I write a lot about how to decrease our inordinate spending on healthcare, and this week I want to clarify a little bit how I see this actually working. This requires me to define a couple terms:
- Active demand: Demand that is being fulfilled. In other words, we’re expending resources to fulfill a need.
- Latent demand: Demand that is not yet being fulfilled. It’s something people want and would be willing to expend resources to get, but there is just no technological or pharmaceutical solution to fulfill that demand. For example, activating latent demand could mean finding a treatment for a disease that has no treatment as of yet, or it could mean finding a better (usually more expensive) treatment for a disease that already has other treatment options.
When innovation activates latent demand, it usually increases spending because it’s allowing us to do more things for more people. But about innovation that doesn’t activate latent demand?
Think about provider-led innovation. Providers can only take the medicines and devices available to them and figure out how to apply them to patients as efficiently as possible. When they innovate, they are finding new ways to apply those things more efficiently. Thus, provider-led innovation usually lowers healthcare spending.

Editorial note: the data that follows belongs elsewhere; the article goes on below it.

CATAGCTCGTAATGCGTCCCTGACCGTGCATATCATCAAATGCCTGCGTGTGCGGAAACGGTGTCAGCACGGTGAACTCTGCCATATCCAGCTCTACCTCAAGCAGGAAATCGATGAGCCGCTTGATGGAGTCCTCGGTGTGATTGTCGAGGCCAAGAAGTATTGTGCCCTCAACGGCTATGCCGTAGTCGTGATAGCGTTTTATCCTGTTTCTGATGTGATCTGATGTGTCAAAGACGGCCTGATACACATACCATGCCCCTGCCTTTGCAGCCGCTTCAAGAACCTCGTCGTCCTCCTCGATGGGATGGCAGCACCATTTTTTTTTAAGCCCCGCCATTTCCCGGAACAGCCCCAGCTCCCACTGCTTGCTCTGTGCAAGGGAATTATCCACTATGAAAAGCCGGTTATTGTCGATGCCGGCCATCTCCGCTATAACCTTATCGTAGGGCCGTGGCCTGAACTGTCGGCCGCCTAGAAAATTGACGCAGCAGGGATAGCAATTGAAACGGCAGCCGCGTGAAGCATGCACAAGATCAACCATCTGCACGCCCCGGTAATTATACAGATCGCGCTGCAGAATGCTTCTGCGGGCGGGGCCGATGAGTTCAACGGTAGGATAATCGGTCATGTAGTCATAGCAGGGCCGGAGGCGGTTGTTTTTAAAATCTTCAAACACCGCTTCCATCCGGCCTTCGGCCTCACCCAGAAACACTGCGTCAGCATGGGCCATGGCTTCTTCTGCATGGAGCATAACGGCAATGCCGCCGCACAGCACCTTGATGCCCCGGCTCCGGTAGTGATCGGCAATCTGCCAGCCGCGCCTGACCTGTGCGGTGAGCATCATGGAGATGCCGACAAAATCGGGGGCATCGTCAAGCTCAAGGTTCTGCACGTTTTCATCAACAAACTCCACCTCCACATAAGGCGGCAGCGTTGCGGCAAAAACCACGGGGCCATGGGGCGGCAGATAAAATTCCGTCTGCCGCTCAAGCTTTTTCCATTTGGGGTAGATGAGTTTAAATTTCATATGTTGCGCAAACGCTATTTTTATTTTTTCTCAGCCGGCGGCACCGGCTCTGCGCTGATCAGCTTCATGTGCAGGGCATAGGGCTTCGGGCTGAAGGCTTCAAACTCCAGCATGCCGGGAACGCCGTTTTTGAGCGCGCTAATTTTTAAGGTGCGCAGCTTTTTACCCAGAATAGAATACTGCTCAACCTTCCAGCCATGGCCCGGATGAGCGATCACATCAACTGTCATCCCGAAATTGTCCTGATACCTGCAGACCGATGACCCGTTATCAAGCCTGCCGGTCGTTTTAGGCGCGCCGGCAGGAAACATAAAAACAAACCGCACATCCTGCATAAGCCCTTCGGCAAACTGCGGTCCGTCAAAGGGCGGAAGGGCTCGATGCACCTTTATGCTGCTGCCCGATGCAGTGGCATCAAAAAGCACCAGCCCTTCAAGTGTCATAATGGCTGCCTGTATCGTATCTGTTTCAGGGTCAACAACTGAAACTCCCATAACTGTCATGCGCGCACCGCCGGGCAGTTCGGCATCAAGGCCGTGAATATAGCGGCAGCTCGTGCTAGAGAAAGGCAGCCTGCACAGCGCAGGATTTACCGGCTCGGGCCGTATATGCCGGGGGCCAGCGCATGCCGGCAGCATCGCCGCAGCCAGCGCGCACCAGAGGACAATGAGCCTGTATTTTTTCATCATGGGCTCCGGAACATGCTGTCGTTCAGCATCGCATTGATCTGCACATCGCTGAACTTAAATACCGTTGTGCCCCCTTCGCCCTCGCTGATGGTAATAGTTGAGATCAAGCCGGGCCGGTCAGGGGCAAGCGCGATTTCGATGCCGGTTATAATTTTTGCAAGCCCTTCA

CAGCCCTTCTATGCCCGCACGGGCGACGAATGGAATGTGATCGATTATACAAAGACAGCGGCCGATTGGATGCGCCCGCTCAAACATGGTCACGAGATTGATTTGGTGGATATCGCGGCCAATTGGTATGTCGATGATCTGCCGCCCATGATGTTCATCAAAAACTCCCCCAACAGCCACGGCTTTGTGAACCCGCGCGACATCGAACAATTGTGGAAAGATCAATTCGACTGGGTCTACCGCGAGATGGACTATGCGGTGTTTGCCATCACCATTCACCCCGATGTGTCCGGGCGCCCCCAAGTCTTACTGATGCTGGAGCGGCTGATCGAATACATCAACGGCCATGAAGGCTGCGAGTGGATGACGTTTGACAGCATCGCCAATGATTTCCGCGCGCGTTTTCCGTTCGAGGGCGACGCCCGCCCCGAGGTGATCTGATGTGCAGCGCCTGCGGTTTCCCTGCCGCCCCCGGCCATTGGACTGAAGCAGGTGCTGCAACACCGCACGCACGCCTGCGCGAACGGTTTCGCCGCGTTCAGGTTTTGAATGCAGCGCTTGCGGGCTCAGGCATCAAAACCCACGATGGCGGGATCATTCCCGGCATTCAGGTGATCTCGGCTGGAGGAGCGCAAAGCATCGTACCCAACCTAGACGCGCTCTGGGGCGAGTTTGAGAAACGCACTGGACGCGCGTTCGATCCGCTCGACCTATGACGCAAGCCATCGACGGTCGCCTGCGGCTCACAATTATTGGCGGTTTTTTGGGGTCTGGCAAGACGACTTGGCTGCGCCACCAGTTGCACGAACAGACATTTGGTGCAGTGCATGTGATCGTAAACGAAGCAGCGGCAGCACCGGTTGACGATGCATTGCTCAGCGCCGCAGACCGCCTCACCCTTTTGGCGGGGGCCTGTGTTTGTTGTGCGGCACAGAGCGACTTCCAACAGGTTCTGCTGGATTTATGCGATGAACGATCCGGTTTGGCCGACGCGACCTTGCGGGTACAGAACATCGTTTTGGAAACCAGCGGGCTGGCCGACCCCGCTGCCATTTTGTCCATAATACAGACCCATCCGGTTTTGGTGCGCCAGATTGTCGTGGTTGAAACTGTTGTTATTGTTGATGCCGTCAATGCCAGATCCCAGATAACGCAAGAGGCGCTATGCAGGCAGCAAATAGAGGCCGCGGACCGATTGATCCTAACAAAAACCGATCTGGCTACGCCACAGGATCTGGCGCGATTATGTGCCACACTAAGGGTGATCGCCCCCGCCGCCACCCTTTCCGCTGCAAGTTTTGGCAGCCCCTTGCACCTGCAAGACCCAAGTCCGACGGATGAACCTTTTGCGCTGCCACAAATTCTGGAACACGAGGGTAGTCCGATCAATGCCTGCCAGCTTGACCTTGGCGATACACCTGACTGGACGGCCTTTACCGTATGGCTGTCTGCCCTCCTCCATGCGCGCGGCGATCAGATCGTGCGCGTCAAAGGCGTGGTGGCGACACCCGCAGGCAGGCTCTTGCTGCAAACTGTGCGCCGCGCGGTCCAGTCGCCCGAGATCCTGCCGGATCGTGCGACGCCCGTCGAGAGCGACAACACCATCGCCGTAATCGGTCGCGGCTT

Think also about insurer-led innovation. Insurers are paid a fixed premium every month by their enrollees, and if they are able to innovate in ways that prevent care episodes (say, by hiring a community health worker to visit high-risk patients and keep them out of the emergency department), they end up keeping that unspent money in their pocket. So insurer-led innovation also usually lowers healthcare spending.
If providers and insurers can innovate to lower healthcare spending, why is innovation one of the primary drivers of increasing healthcare spending? Because, the way incentives are set up right now in our healthcare system, there are huge rewards available for anyone who comes up with a new medicine or medical device (pharmaceutical companies, medical device companies, etc.), but there are minimal rewards for providers or insurers that find ways to apply those innovations more efficiently to patients.
I’ll talk more next week about why providers and insurers don’t innovate more.